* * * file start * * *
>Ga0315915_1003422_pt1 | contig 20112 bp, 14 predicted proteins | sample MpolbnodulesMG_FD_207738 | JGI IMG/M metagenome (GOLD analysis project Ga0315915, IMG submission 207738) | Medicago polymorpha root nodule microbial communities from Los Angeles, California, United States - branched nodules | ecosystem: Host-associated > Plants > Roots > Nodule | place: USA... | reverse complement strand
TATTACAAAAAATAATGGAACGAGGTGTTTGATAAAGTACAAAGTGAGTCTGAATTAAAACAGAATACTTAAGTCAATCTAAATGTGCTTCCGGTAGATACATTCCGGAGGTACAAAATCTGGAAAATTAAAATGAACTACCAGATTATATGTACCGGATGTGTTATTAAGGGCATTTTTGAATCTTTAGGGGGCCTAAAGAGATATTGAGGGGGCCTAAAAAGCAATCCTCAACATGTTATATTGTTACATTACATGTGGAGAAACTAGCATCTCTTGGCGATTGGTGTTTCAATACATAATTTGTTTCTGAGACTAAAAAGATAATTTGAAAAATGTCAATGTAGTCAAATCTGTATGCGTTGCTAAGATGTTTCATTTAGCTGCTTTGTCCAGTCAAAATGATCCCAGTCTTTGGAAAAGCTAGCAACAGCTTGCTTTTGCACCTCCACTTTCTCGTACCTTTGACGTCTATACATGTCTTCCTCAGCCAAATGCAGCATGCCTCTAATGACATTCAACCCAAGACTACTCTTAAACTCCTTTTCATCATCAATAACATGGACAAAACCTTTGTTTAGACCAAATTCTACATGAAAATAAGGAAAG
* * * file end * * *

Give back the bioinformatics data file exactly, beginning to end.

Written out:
>Ga0315915_1003422_pt1 | contig 20112 bp, 14 predicted proteins | sample MpolbnodulesMG_FD_207738 | JGI IMG/M metagenome (GOLD analysis project Ga0315915, IMG submission 207738) | Medicago polymorpha root nodule microbial communities from Los Angeles, California, United States - branched nodules | ecosystem: Host-associated > Plants > Roots > Nodule | place: USA... | reverse complement strand
TATTACAAAAAATAATGGAACGAGGTGTTTGATAAAGTACAAAGTGAGTCTGAATTAAAACAGAATACTTAAGTCAATCTAAATGTGCTTCCGGTAGATACATTCCGGAGGTACAAAATCTGGAAAATTAAAATGAACTACCAGATTATATGTACCGGATGTGTTATTAAGGGCATTTTTGAATCTTTAGGGGGCCTAAAGAGATATTGAGGGGGCCTAAAAAGCAATCCTCAACATGTTATATTGTTACATTACATGTGGAGAAACTAGCATCTCTTGGCGATTGGTGTTTCAATACATAATTTGTTTCTGAGACTAAAAAGATAATTTGAAAAATGTCAATGTAGTCAAATCTGTATGCGTTGCTAAGATGTTTCATTTAGCTGCTTTGTCCAGTCAAAATGATCCCAGTCTTTGGAAAAGCTAGCAACAGCTTGCTTTTGCACCTCCACTTTCTCGTACCTTTGACGTCTATACATGTCTTCCTCAGCCAAATGCAGCATGCCTCTAATGACATTCAACCCAAGACTACTCTTAAACTCCTTTTCATCATCAATAACATGGACAAAACCTTTGTTTAGACCAAATTCTACATGAAAATAAGGAAAG